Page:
● Variables provide useful data. The example above asks users to enter their names then stores that information in a variable called name.
● In programming, a string is a snippet of text. To create the complete text label, we join the string “Player 10: ” to the name variable, e.g. “Player 10: Matt”.
● An event occurring on a website triggers code to run. The code that updates the label is run when a click event is triggered by our example above which detects when the button is clicked.
A programming API provides programmers with ready-made codes that can be used to build programs that would otherwise be difficult or impossible to design. As with ready-made furniture kits for home building, programming kits do the same thing.
The process of building a bookshelf is much simpler if you just screw together ready-made panels, rather than going out to find the right wood, cutting all the panels to the right shape and size, and finding the correct-sized screws, and attaching them to each other.
Generally, they can be divided into two groups.
Your web browser has APIs embedded into it to expose data from the computer environment, or to perform complex tasks. For example:
● Document Object Model (DOM) API allows you to create, remove, and edit HTML, apply dynamic styles to your page, etc., using HTML and CSS. It’s the DOM that displays new content (as we saw in our example above) whenever you see a popup window appear on a page.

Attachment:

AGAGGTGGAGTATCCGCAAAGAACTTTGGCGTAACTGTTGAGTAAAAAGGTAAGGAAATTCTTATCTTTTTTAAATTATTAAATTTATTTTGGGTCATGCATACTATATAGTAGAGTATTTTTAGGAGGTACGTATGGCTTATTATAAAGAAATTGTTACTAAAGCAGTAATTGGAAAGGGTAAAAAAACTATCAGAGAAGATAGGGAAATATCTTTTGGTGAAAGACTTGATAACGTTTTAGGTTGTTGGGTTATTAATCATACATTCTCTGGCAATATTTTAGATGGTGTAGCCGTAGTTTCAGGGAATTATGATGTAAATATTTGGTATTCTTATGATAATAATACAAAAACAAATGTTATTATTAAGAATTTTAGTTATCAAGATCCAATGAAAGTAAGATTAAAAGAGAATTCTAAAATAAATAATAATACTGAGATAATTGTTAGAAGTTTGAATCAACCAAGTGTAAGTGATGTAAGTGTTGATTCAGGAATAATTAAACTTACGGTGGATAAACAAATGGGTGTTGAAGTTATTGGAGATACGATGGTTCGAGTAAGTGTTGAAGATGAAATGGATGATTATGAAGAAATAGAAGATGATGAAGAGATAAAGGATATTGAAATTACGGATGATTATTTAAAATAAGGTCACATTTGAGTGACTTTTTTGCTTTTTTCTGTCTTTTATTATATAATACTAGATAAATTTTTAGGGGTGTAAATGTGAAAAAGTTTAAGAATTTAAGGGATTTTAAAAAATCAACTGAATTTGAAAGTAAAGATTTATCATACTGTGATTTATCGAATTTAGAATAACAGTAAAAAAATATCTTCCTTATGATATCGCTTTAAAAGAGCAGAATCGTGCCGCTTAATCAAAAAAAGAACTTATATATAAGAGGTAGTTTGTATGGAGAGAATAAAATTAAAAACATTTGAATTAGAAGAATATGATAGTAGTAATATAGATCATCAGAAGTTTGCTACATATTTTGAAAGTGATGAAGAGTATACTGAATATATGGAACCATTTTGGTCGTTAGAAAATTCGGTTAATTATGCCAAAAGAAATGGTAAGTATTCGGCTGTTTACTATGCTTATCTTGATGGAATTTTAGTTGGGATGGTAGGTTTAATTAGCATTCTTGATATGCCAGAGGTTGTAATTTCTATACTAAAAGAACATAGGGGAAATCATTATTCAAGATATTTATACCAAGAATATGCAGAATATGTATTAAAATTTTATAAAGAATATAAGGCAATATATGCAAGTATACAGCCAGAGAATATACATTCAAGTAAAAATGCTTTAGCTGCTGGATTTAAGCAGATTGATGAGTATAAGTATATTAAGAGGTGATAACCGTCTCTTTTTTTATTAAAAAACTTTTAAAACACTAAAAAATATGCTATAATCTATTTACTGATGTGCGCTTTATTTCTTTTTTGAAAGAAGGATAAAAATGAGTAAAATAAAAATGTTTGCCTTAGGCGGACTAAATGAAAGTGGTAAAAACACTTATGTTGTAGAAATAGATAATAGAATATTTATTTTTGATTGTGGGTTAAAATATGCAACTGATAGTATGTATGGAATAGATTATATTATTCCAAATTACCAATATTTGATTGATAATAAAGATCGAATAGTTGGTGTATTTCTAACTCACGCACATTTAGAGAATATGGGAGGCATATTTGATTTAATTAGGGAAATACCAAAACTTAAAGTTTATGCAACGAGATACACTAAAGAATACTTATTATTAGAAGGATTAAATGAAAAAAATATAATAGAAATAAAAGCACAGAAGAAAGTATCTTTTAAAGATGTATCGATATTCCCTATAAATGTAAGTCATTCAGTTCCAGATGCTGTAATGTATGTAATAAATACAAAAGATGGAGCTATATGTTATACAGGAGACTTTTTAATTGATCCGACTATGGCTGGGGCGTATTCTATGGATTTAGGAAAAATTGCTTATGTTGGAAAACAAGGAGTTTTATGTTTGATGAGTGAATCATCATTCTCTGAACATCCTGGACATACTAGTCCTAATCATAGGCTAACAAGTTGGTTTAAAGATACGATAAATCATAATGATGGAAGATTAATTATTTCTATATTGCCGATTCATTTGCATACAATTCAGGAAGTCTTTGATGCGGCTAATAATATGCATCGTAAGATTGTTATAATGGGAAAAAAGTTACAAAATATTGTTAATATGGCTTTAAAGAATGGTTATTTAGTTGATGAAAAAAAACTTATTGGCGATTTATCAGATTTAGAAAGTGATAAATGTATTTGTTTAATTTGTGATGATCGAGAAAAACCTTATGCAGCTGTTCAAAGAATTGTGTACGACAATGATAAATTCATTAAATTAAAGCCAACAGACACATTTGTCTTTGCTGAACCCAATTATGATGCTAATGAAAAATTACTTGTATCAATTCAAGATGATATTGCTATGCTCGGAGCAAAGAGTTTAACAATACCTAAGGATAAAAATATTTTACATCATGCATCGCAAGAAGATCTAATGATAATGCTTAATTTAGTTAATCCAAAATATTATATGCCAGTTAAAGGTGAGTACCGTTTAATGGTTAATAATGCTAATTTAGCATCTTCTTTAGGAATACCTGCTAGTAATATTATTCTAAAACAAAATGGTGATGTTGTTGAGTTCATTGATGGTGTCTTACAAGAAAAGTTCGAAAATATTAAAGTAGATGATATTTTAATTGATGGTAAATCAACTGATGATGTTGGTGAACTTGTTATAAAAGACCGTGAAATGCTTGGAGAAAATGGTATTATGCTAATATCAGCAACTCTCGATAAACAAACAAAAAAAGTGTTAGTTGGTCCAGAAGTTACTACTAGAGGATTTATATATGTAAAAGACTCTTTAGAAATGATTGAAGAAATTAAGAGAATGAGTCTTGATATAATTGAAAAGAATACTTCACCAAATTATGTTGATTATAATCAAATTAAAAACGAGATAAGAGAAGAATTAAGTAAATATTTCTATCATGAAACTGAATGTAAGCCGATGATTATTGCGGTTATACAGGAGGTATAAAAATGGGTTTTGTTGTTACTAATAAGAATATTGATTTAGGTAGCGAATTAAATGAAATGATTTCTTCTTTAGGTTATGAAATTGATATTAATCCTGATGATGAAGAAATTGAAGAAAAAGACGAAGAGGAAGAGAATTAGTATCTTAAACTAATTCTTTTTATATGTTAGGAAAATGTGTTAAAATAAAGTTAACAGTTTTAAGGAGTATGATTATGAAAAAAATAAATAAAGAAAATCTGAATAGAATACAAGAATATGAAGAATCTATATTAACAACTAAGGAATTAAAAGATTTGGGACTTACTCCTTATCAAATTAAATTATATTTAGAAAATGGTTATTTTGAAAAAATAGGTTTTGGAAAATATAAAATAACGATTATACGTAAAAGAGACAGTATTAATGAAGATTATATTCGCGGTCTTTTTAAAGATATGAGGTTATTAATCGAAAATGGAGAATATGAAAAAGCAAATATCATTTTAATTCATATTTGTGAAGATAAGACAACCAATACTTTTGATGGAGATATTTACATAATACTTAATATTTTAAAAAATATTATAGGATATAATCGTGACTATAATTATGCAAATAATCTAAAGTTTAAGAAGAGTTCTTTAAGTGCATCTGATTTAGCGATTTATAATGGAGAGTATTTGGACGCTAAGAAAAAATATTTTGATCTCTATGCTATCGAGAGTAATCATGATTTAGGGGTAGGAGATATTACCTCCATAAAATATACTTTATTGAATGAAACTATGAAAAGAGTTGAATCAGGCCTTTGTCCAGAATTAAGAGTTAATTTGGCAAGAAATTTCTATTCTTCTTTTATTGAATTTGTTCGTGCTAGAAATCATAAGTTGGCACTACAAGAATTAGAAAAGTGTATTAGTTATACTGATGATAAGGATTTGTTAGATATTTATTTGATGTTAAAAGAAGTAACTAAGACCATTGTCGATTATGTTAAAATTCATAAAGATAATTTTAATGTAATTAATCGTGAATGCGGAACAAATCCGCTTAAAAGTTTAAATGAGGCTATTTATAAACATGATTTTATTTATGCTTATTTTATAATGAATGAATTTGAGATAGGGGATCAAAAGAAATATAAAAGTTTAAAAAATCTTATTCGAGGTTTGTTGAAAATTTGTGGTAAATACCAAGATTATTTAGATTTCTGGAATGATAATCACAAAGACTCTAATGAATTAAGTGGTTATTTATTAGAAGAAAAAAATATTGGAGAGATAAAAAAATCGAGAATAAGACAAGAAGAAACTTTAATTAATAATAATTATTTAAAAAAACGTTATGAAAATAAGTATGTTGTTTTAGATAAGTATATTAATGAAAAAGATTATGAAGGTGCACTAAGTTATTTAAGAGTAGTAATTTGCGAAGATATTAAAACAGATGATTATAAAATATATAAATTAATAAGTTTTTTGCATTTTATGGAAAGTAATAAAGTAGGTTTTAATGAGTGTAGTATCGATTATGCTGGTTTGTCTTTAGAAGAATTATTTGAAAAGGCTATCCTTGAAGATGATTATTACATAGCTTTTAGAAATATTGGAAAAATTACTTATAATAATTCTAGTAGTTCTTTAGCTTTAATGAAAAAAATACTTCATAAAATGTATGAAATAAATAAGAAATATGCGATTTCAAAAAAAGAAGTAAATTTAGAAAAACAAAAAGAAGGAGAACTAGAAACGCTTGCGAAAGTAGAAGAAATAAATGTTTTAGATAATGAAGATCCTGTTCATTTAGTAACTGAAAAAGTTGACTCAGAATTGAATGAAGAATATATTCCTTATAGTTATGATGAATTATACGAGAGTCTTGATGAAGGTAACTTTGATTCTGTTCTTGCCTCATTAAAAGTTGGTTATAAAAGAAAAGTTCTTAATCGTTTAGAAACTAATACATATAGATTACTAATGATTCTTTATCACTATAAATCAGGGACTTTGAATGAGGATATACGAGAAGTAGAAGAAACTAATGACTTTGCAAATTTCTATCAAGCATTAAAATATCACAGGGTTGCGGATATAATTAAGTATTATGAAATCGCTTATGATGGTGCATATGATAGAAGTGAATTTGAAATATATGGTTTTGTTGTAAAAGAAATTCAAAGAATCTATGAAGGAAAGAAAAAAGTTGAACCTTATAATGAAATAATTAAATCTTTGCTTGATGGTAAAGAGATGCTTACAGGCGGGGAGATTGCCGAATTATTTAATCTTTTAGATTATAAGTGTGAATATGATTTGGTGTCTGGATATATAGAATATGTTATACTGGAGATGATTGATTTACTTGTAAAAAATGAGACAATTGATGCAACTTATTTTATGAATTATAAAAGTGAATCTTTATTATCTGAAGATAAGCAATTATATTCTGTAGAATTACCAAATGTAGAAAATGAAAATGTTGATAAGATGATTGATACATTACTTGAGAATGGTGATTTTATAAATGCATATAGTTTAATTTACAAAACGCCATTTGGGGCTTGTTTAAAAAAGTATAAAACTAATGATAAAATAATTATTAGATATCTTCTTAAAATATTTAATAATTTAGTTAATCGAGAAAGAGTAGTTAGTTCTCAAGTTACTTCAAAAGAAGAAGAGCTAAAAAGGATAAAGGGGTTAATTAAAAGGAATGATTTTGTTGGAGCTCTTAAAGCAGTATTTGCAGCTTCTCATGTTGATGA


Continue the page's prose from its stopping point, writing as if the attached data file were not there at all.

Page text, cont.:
● Geographic information can be retrieved by the Geolocation API. Your location is plotted on Google Maps using this method.
● 2D and 3D animated graphics can be created using Canvas and WebGL APIs. See Chrome Experiments and webglsamples for some amazing examples of what’s possible using these web technologies.
● APIs like HTMLMediaElement and WebRTC make multimedia playable right inside of web pages, allowing you to do interesting things with multimedia on the web. You can display a snapshot taken by your camera on someone else’s computer (see our simple Snapshot demo for more information).
The default browser does not include third-party APIs, and you must usually download their code and information from the Web. Examples include:
● The Twitter API makes it possible to display tweets from your website.
● OpenStreetMap API and Google Maps API offer various capabilities for embedding custom maps into your website.